Jonathan Swan reported that "A cornered, humiliated Putin could unleash untold pain on the world, from cyberattacks to nuclear threats. After enacting brutal sanctions, the White House now must consider how the invasion can end without a new catastrophe. Nobody knows what Putin would accept. Many officials fear that we are heading into a very dangerous period-- the punishing Western sanctions pushing an autocrat into a corner... A European diplomat told reporters at a briefing yesterday: 'It's like the Sun Tzu thing of giving someone a golden bridge to retreat across. How do you get him to go in a different direction? I think the door to diplomacy remains open,' the diplomat continued. 'Putin... doesn't normally back down. But he also controls the information environment in his own country to such an extent that if he does, he can cover his tracks... So I think there is room for him to de-escalate-- and that's certainly what we're pressing for.' The diplomat point to yesterday's Russia-Ukraine peace talks in Belarus as the most viable off-ramp in a sea of bad options, noting that negotiations lasted for four hours and appear headed for a second round."
Ukrainian President Volodymyr Zelensky said before the talks that he was willing to discuss "neutral status" for Ukraine-- one of Putin's three demands.
But the other two-- demilitarization and "denazification" of Ukraine, and recognition of Russia's claim to Crimea-- suggest Putin will never accept a deal in which Zelensky remains in power.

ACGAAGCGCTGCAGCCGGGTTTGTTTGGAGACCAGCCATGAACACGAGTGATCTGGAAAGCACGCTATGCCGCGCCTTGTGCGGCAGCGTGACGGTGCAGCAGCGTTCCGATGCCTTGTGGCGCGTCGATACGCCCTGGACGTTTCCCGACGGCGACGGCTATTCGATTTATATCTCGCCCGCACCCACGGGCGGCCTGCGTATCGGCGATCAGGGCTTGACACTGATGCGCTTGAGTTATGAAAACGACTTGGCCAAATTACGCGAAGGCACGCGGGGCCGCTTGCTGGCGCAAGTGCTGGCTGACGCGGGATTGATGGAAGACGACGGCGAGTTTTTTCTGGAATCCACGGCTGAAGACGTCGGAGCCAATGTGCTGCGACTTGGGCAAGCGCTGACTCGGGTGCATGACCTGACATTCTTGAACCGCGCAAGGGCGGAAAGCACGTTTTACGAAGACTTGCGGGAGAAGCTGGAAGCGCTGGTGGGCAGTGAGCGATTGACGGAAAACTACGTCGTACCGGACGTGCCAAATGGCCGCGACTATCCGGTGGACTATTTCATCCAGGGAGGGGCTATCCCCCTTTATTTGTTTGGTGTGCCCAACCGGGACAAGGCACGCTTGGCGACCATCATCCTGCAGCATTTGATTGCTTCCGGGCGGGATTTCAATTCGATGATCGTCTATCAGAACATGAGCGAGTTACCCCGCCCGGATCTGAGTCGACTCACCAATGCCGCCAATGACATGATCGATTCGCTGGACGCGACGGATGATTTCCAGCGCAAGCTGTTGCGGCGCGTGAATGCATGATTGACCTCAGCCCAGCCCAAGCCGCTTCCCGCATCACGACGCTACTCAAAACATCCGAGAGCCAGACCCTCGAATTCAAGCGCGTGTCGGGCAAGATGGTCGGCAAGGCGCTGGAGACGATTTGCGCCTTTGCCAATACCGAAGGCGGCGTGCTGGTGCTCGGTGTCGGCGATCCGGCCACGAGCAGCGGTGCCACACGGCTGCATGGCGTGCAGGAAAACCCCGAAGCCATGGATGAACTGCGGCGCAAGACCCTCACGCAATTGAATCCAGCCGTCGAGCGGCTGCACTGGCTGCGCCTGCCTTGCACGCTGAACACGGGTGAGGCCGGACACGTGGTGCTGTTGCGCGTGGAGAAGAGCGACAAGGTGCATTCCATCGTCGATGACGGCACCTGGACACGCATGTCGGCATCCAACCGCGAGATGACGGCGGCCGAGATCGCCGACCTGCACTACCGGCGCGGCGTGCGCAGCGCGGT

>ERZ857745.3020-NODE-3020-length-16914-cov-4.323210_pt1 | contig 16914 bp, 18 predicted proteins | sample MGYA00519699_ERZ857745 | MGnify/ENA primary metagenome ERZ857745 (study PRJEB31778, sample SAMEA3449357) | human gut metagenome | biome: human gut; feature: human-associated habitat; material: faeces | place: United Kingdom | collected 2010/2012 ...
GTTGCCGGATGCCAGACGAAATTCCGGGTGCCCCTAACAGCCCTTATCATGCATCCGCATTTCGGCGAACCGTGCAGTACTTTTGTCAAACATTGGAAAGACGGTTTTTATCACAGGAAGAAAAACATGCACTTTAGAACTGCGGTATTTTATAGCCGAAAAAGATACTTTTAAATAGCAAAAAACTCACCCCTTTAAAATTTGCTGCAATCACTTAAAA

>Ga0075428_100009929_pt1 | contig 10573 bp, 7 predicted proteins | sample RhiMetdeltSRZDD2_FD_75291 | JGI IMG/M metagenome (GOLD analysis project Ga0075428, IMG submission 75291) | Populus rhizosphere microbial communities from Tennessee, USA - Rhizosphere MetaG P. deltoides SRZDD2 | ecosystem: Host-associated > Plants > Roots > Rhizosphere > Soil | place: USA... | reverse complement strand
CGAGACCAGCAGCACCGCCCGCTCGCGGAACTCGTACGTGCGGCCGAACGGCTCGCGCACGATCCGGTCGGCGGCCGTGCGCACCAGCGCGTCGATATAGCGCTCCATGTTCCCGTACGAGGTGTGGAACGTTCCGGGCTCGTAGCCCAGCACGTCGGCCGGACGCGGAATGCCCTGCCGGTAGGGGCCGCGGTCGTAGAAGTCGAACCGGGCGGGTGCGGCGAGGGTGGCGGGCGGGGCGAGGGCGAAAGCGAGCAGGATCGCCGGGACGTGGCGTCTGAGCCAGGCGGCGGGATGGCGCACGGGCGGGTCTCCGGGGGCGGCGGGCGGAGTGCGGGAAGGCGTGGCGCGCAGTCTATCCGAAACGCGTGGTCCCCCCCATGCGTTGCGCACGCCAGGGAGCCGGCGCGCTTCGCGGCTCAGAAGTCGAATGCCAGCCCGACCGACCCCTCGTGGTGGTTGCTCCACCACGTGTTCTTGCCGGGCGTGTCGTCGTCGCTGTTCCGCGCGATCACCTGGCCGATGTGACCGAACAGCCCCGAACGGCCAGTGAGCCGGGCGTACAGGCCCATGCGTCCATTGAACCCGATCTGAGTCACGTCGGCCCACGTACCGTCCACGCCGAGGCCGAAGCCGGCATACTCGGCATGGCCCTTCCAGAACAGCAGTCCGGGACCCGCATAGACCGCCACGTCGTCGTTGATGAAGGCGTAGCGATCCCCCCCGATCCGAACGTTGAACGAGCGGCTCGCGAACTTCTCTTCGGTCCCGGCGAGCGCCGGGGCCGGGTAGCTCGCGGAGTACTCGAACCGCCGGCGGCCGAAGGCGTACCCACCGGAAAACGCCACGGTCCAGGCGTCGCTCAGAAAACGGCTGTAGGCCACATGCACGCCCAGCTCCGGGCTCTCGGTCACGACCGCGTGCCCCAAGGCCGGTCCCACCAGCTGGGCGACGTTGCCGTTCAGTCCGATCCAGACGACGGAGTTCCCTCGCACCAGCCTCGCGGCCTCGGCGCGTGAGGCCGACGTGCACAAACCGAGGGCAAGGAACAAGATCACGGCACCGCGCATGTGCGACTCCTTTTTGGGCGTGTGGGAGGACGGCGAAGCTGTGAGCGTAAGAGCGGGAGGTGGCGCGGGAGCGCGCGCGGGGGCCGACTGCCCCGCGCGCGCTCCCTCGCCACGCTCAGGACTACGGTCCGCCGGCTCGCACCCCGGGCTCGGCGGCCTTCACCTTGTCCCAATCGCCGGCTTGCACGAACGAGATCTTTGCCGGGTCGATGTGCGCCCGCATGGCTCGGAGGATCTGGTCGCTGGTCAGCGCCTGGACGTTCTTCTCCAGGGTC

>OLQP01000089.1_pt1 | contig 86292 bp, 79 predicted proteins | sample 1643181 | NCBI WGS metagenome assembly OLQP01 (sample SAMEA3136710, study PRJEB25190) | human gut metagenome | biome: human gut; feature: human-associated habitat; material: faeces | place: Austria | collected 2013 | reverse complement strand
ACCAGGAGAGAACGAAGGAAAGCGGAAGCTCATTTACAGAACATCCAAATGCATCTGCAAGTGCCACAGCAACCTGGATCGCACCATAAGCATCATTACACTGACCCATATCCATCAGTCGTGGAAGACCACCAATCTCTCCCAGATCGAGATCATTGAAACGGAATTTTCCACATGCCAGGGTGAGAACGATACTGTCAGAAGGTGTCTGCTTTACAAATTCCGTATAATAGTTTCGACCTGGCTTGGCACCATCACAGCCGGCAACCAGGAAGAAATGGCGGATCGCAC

The West's response to Putin-- for so long, uncertain and halting-- has moved at astonishing speed and ferocity over the past week. How Putin will respond-- and whether de-escalation is even possible-- is keeping national-security leaders up at night.
Noah Smith predicted this morning that when hostilities end, a Marshall Plan will be needed to help Russia recover (not to mention Ukraine). "The Russian economy," he wrote, "is being hit hard, and regular Russians are going to suffer en masse. The real question is what this accomplishes. Years of sanctions and embargoes on Iran and Cuba have not brought down those regimes; hurting regular Russians seems just as likely to rally them around Putin as rise up and overthrow him. So far, antiwar sentiment in Russia is surprisingly high, but that could be due to guilt over Russia making an unprovoked attack on a country that historically has been very close to Russia; if this comes to be seen instead as a conflict between Russia and the West, Putin’s popular support might firm up... The optimal end to this war is for Russian leadership-- generals, spymasters, oligarchs, and politicians-- to simply remove Vladimir Putin from power, form a new government, and withdraw Russian troops from Ukraine. The whole war can be blamed on Putin, and Russia and the West can quickly go back to having good relations. The current sanctions give them a number of incentives to do this. The fall in the ruble, the crashing of the Russian economy, the cutoff of economic relations with the West, and sanctions against Putin-allied individuals all mean that the globetrotting comfy lifestyle Russian leaders have gotten used to over the past two decades is no longer available. If the war ends, these sanctions will presumably be reversed, and something like the old normal can be restored."
What Russian elites-- and the Russian public-- will probably never accept, however, is subjugation to the American Empire.